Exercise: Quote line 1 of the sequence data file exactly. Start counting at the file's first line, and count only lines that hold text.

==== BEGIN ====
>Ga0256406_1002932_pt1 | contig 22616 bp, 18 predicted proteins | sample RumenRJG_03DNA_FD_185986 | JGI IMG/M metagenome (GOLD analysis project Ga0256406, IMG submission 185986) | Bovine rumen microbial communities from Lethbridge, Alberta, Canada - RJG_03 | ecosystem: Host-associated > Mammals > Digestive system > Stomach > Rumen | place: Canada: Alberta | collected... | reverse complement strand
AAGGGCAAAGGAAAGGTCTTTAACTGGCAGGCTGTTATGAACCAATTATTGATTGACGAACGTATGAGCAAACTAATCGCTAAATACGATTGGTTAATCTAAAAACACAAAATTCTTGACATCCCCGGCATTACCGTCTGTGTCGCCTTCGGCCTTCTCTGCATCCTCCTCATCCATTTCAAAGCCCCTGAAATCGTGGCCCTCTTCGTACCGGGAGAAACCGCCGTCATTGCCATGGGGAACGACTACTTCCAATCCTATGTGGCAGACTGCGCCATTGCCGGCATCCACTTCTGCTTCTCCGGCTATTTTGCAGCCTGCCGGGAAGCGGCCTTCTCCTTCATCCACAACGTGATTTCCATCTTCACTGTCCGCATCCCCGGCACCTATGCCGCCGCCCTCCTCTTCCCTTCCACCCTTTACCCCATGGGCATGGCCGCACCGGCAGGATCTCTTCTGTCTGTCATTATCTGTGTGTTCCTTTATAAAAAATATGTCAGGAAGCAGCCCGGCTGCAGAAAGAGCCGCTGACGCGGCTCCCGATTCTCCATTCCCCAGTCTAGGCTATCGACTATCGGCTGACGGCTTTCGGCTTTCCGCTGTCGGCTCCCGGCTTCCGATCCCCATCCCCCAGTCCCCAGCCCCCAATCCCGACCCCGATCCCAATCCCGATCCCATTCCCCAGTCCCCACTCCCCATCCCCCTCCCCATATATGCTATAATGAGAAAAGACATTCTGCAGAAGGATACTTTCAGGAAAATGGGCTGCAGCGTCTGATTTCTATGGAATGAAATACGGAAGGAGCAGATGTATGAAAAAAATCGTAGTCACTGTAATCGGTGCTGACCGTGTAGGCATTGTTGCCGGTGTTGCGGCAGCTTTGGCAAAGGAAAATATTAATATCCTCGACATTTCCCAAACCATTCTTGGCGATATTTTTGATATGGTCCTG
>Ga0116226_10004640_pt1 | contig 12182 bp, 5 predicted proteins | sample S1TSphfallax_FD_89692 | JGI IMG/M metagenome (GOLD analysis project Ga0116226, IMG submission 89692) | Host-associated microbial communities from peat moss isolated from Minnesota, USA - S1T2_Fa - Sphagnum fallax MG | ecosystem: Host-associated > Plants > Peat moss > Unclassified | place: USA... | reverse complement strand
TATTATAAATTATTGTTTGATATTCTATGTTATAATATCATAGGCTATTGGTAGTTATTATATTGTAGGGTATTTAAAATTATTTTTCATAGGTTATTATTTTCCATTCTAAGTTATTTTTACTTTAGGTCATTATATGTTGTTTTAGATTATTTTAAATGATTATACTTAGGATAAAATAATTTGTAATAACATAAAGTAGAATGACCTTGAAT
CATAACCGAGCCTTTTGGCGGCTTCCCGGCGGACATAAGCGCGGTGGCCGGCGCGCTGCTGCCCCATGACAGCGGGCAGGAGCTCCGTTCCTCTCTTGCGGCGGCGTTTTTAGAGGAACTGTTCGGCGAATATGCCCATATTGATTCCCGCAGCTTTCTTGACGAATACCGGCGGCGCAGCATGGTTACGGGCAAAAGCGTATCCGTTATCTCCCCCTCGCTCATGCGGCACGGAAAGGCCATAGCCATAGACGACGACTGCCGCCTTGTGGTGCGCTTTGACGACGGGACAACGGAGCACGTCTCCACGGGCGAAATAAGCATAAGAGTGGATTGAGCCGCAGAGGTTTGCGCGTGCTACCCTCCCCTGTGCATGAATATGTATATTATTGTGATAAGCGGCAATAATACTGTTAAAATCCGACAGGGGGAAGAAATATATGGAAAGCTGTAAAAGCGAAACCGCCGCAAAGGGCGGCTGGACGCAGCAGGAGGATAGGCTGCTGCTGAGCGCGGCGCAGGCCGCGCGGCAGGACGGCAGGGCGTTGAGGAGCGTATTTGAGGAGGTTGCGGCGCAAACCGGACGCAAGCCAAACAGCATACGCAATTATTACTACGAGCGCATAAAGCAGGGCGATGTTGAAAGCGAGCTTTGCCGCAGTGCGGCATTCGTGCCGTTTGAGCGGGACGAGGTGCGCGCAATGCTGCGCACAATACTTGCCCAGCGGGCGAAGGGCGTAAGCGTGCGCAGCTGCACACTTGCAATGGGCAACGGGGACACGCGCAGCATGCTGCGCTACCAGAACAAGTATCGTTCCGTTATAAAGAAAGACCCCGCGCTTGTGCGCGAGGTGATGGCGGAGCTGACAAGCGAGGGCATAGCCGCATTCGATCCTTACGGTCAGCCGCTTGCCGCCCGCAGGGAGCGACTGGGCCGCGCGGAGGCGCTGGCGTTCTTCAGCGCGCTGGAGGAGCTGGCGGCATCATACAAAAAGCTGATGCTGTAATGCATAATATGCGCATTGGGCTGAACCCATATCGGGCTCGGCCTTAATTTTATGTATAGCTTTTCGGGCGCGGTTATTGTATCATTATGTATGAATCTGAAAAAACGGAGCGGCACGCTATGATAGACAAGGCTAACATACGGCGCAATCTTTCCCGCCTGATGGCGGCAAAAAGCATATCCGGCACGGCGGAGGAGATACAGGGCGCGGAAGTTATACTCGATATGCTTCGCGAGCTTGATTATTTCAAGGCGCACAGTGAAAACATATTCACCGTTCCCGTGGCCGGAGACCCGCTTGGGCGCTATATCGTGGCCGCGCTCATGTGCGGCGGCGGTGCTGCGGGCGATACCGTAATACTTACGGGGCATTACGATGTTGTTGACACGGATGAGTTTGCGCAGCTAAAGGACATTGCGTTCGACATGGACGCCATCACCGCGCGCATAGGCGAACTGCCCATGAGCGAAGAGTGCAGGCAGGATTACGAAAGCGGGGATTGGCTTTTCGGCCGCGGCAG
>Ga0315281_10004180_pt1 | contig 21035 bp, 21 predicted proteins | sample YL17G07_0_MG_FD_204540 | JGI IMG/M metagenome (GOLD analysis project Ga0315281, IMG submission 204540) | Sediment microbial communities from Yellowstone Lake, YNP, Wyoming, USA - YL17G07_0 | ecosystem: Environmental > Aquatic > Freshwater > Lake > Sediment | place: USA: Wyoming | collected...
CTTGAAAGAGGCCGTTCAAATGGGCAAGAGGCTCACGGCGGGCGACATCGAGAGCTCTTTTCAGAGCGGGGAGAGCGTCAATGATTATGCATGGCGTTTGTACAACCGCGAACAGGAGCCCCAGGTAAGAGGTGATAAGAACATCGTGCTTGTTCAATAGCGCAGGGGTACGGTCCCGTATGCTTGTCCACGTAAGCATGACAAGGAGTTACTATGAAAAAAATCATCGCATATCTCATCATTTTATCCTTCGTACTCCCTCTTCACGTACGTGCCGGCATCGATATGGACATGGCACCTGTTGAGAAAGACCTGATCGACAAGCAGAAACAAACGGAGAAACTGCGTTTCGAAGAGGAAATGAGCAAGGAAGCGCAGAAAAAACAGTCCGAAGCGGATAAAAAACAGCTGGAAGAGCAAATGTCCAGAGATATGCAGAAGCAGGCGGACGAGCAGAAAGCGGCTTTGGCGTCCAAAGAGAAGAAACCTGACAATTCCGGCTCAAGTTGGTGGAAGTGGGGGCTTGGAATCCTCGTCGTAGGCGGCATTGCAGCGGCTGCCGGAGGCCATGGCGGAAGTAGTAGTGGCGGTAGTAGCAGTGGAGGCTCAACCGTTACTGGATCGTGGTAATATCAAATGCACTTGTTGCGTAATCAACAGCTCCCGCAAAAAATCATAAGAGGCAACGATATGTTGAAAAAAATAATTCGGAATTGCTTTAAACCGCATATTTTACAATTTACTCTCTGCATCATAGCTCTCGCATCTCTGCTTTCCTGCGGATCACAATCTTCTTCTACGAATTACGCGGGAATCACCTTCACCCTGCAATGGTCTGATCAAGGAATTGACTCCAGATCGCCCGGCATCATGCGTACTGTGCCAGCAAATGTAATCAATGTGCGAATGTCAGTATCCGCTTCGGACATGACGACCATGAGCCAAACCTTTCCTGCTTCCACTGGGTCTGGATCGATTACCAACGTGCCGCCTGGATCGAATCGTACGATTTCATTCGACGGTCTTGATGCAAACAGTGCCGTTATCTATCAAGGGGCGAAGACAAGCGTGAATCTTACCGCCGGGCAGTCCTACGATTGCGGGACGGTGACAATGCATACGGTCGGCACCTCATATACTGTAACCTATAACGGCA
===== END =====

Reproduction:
>Ga0256406_1002932_pt1 | contig 22616 bp, 18 predicted proteins | sample RumenRJG_03DNA_FD_185986 | JGI IMG/M metagenome (GOLD analysis project Ga0256406, IMG submission 185986) | Bovine rumen microbial communities from Lethbridge, Alberta, Canada - RJG_03 | ecosystem: Host-associated > Mammals > Digestive system > Stomach > Rumen | place: Canada: Alberta | collected... | reverse complement strand